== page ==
“IN SOME WAYS, KENNEDY’S LEGACY IS MUCH THE SAME AS THE LEGACY OF A TEACHER. The best teachers are the ones you remember half a century after you left their classrooms. The ones who set your brain, your heart, your gut on fire with the richness of possibility. But there’s more than that, because that alone is insufficient to elevate John Kennedy to the heights to which ordinary citizens have raised him, historian objectivity notwithstanding. What really entitles Kennedy’s fans (that’s the right word) to their high opinion of him?
“In 1963, when Amherst College invited the President to speak at a convocation honoring the memory of Robert Frost, one would have understood it to be not only an advantageous choice (after all, what school would not benefit from the prestige of having a President on campus) but a proper choice: one could easily believe that John Kennedy was personally familiar with Frost’s poetry and probably that of a good many other poets, too. He was clearly, as his Amherst speech, reproduced elsewhere in this volume, made clear, a literary man.
“He had written a first-rate senior thesis at Harvard (“Why England Slept”, which later became a best-selling book). Even though his friend and assistant Ted Sorensen and Georgetown Professor Jules Davids did a good deal of the actual research and writing, it was Kennedy who conceived of and oversaw the publication of Profiles in Courage, a book that celebrated examples of political leaders willing to put their careers at risk to do what they thought was right.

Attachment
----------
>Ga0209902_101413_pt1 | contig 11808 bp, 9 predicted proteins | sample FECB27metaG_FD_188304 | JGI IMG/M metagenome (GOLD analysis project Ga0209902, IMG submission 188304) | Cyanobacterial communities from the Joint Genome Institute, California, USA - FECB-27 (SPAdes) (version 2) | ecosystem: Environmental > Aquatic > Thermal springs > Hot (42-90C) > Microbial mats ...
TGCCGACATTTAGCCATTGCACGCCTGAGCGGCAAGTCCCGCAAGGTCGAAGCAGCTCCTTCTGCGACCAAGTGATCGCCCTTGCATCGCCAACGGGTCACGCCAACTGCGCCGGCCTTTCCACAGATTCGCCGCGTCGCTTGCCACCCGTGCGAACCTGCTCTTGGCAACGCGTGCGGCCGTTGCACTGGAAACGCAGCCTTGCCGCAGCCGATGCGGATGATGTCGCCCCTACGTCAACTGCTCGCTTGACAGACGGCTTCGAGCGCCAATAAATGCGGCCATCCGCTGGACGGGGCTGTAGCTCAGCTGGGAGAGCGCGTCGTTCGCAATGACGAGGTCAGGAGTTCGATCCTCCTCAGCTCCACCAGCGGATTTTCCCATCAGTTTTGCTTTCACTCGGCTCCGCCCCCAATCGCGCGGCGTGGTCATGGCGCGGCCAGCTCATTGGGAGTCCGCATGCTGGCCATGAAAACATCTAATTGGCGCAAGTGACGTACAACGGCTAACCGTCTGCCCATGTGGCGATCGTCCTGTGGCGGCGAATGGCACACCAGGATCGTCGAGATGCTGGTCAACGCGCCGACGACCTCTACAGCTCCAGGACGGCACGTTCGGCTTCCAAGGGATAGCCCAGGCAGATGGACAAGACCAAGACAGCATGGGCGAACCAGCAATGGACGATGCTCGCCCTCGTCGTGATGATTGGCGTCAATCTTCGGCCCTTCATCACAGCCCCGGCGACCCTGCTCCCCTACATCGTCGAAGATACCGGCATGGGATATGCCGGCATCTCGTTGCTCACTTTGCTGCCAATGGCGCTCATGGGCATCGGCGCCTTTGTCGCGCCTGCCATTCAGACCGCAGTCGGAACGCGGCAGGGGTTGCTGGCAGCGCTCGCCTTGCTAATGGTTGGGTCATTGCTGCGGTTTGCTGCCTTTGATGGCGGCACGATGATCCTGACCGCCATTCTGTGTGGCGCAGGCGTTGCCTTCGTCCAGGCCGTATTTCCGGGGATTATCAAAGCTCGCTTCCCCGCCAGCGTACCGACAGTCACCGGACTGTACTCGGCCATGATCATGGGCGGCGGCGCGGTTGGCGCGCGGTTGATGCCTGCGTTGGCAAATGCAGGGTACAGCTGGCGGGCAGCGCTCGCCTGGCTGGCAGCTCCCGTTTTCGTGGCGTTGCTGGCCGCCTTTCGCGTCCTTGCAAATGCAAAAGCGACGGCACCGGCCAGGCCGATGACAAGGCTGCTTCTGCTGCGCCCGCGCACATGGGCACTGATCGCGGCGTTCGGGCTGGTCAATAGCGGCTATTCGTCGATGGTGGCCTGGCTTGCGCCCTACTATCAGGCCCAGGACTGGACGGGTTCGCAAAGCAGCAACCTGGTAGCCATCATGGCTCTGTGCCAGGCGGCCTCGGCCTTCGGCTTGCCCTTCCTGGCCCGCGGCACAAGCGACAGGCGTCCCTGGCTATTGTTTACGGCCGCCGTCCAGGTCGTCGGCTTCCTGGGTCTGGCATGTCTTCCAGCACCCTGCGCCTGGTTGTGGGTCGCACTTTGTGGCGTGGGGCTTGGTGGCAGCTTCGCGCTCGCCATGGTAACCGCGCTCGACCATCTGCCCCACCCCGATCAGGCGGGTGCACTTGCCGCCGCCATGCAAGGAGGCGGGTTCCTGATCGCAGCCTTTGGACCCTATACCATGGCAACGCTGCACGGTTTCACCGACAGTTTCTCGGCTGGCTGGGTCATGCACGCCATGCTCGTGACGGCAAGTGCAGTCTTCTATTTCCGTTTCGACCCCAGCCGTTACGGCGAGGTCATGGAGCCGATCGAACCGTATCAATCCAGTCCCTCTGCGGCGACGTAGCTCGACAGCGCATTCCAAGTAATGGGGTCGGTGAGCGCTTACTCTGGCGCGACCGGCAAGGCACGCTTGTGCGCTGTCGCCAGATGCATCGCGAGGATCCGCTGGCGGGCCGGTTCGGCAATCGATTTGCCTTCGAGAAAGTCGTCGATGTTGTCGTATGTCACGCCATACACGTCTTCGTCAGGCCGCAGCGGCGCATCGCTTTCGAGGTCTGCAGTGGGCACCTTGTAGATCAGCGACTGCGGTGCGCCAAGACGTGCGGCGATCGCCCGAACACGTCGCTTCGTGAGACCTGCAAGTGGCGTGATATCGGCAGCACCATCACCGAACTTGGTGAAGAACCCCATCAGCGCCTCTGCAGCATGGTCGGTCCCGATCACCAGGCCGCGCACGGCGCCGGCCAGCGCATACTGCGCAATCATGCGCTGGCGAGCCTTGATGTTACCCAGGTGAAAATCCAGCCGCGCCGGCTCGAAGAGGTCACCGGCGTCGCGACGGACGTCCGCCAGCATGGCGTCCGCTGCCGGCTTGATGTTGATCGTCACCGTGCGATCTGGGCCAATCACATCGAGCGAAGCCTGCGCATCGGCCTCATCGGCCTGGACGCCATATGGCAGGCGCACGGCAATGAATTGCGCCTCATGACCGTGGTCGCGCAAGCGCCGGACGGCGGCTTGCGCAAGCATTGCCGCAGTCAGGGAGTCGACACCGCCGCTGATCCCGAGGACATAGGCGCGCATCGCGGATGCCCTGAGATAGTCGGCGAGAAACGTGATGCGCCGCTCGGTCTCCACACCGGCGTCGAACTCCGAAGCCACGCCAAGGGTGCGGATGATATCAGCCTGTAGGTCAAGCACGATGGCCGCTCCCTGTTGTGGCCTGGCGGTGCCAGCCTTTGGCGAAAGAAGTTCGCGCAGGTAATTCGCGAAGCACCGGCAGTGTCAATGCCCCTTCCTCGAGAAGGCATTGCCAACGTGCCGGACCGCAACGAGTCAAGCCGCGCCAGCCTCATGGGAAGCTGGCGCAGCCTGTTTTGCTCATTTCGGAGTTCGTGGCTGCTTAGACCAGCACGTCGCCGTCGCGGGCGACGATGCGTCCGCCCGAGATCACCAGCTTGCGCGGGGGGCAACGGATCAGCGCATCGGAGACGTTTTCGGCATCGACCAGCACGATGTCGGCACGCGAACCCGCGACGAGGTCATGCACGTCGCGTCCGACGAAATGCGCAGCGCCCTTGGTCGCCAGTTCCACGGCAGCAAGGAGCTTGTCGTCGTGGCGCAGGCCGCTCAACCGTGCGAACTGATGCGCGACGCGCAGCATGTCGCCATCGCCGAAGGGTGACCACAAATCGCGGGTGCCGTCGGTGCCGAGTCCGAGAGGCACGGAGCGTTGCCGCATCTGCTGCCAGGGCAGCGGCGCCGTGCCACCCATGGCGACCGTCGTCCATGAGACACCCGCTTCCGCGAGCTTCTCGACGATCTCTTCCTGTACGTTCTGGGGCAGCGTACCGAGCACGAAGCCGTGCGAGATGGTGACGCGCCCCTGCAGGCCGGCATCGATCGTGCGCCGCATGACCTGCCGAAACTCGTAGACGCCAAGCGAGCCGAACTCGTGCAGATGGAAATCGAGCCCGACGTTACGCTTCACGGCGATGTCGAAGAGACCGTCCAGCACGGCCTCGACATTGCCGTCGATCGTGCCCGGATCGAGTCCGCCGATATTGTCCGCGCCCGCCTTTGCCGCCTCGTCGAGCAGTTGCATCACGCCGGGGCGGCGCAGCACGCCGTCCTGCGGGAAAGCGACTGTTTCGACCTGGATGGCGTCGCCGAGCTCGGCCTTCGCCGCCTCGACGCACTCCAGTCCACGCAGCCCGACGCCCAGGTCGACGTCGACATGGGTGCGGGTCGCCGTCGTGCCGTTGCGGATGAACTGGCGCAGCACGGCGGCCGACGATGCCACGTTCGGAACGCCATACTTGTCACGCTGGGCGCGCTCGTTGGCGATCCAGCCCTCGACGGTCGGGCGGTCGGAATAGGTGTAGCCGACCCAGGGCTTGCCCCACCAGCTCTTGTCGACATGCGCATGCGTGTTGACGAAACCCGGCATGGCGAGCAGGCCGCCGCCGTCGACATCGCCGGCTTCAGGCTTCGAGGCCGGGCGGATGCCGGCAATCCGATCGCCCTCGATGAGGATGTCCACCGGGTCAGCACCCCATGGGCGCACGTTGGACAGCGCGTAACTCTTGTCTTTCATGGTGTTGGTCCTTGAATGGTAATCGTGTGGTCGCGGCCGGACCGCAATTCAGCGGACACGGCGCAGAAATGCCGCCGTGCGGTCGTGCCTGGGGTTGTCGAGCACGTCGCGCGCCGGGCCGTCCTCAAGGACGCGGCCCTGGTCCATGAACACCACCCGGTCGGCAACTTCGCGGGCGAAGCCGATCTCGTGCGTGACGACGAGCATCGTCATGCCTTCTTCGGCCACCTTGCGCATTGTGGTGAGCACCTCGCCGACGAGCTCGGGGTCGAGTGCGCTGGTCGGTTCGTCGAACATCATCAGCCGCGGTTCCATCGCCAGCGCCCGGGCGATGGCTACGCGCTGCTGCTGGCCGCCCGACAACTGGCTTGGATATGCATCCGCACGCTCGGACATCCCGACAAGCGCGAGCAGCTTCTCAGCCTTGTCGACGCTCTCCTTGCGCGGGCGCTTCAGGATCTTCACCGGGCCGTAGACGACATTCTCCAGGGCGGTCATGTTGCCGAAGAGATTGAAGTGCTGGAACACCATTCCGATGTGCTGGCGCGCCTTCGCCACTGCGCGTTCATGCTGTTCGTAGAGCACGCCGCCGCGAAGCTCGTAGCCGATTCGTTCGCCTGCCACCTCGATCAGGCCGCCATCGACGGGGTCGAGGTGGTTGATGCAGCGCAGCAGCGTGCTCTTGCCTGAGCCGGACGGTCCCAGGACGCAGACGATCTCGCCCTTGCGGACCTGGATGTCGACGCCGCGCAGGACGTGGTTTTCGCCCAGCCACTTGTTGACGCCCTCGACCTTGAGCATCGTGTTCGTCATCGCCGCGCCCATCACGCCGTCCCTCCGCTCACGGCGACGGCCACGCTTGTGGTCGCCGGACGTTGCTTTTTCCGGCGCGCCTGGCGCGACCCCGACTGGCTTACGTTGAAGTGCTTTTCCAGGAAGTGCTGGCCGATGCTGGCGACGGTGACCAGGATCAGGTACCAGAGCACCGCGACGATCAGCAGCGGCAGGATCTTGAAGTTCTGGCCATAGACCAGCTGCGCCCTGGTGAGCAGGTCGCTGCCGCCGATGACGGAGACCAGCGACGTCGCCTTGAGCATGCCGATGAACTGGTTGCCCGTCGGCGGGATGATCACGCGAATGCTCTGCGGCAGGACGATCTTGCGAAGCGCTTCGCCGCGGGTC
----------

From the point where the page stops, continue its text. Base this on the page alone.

“IT WAS AN UNFORTUNATE FACT OF HISTORY, therefore, that the Soviet Union had launched an aggressive and potentially threatening space program during the Eisenhower and Kennedy presidencies. Kennedy met the challenge by establishing America’s own space agency and proclaiming the conquest and exploration of space a national priority. That decision led to some of this country’s most exciting and important achievements. But to meet the new challenge, Kennedy recognized that the United States would have to simultaneously beef up its production of mathematicians, engineers, and scientists. The end result was a changed focus for America’s colleges and universities, away from the liberal arts, away from the humanities, away from civics and literature and critical thinking, away from the very qualities which Kennedy singled out for their importance in his Amherst speech. That decision—necessary and wise at the time—has had the unfortunate effect of an education system that produces fewer John Kennedys and in the process subtly changed the qualities Americans insist upon in national leaders. Our move from the soft sciences to the hard sciences has had effects Kennedy might find dispiriting. Kennedy’s Amherst speech celebrated the arts, the great animating spirit of novels and poetry and painting and sculpting, those cultural animators of what is most human in us. But that was not its only message. This was, after all, the man who in the short time of his presidency launched the Peace Corps and repeatedly promoted the qualities of outreach and growth, of inclusion and peaceful co-existence. America’s strength was mobilized to promote international development and opportunity.